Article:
Amy Goodman talks to Antony Loewenstein about his new book, ‘Disaster Capitalism: Making a Killing out of Catastrophe.’ Lowenstein travelled across the globe examining how companies like G4S, Serco and Halliburton are deploying for-profit private contractors to war zones and building for-profit private detention facilities to warehouse refugees, prisoners and asylum seekers. Loewenstein has also teamed up with filmmaker Thor Neureiter to create a forthcoming documentary that chronicles how international aid and investment has impacted communities in Haiti, Afghanistan, Papua New Guinea and beyond. (Democracy Now!)

CIA Director John McCone Was Part of the JFK Assassination Cover-Up

Philip Shenon, author of A Cruel and Shocking Act: The Secret History of the Kennedy Assassination, writes for Politico:

John McCone came to the CIA as an outsider. An industrialist and an engineer by training, he replaced veteran spymaster Allen Dulles as director of central intelligence in November 1961, after John F. Kennedy had forced out Dulles following the CIA’s bungled operation to oust Fidel Castro by invading Cuba’s Bay of Pigs. McCone had one overriding mission: restore order at the besieged CIA. Kennedy hoped his management skills might prevent a future debacle, even if the Californian—mostly a stranger to the clubby, blue-blooded world of the men like Dulles who had always run the spy agency—faced a steep learning curve.

After JFK’s assassination in Dallas in November 1963, President Lyndon Johnson kept McCone in place at the CIA, and the CIA director became an important witness before the Warren Commission, the panel Johnson created to investigate Kennedy’s murder. McCone pledged full cooperation with the commission, which was led by Chief Justice Earl Warren, and testified that the CIA had no evidence to suggest that Lee Harvey Oswald, the assassin, was part of any conspiracy, foreign or domestic. In its final report, the commission came to agree with McCone’s depiction of Oswald, a former Marine and self-proclaimed Marxist, as a delusional lone wolf.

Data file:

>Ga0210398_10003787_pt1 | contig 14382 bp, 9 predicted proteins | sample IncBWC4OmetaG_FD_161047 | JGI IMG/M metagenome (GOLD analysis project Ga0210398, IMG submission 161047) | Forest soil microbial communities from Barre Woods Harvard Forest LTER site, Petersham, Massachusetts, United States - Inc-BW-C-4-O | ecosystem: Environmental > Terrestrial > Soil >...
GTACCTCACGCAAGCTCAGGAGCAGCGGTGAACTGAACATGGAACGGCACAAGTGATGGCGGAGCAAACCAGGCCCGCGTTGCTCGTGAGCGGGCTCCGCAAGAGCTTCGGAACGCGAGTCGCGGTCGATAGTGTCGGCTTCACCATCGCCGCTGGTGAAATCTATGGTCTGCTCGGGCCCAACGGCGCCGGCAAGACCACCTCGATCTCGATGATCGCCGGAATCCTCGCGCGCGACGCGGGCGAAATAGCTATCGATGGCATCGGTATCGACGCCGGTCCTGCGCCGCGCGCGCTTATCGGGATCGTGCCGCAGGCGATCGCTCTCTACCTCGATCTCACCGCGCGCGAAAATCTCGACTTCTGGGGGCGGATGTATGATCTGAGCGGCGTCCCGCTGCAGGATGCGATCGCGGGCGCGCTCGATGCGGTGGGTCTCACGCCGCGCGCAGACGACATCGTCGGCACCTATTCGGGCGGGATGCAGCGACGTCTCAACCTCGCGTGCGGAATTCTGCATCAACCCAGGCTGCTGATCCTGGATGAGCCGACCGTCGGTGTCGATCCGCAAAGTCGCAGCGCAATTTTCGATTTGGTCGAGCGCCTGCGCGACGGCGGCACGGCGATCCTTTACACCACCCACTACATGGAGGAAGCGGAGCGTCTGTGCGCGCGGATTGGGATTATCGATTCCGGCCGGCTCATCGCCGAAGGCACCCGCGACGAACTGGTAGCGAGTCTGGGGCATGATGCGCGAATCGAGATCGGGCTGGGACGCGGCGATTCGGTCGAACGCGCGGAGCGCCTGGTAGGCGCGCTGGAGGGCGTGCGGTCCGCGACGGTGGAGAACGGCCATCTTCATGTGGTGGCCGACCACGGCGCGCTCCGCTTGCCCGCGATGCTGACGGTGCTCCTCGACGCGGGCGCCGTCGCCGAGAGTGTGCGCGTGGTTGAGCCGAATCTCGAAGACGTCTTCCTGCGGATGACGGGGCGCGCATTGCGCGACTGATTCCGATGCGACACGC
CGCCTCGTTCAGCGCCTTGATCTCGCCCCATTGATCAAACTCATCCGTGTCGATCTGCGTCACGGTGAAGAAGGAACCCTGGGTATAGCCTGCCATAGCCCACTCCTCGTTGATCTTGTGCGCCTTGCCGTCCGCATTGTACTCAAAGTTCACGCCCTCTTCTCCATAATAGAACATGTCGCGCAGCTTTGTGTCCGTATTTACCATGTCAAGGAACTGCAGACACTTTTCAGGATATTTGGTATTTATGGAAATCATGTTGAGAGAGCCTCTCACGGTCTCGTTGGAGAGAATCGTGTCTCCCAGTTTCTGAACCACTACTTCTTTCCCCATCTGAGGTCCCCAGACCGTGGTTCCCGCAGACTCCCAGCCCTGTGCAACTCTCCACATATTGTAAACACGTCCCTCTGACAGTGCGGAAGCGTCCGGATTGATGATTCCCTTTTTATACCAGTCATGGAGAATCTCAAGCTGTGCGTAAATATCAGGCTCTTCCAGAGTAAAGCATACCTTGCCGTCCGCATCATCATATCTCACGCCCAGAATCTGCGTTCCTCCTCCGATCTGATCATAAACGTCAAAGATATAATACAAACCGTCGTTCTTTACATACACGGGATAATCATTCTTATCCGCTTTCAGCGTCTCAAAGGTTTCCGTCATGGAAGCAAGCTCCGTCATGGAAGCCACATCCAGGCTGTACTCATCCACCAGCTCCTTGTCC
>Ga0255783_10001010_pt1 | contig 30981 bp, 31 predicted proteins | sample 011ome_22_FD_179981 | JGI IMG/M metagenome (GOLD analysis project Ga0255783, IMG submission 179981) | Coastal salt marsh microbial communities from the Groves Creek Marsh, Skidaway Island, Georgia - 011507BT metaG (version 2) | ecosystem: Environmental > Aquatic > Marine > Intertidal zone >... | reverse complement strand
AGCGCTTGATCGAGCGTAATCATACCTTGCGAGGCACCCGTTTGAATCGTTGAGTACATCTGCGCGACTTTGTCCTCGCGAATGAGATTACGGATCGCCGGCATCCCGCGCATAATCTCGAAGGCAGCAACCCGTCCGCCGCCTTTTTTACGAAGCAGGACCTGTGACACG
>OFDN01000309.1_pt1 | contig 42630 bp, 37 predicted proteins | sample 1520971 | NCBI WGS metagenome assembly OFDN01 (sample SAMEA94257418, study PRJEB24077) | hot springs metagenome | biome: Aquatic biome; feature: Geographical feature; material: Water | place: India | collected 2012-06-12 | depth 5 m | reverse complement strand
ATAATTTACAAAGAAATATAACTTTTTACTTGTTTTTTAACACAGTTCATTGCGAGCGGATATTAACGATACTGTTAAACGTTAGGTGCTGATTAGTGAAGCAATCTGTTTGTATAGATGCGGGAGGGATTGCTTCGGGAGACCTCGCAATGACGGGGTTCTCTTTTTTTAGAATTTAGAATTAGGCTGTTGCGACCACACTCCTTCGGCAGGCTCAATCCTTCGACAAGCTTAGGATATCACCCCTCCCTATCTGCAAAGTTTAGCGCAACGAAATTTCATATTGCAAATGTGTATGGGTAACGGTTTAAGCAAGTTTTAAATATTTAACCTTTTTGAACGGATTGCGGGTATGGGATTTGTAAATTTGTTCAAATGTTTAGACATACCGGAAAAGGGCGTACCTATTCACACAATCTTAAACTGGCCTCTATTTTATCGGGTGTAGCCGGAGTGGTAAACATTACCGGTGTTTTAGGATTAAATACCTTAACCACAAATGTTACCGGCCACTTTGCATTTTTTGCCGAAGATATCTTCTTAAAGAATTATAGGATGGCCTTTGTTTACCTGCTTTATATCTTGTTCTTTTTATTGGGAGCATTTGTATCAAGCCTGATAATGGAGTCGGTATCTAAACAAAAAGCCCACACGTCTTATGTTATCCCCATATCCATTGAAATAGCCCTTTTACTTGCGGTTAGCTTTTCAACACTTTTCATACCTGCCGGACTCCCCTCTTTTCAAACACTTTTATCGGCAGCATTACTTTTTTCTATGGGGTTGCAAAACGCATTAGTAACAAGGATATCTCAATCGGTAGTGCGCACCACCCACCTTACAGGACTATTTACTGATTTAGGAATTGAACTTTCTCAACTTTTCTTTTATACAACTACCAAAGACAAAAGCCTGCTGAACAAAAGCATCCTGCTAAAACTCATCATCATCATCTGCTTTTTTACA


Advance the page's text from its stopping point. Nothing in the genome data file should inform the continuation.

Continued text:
But did McCone come close to perjury all those decades ago? Did the onetime Washington outsider in fact hide agency secrets that might still rewrite the history of the assassination? Even the CIA is now willing to raise these questions. Half a century after JFK’s death, in a once-secret report written in 2013 by the CIA’s top in-house historian and quietly declassified last fall, the spy agency acknowledges what others were convinced of long ago: that McCone and other senior CIA officials were “complicit” in keeping “incendiary” information from the Warren Commission.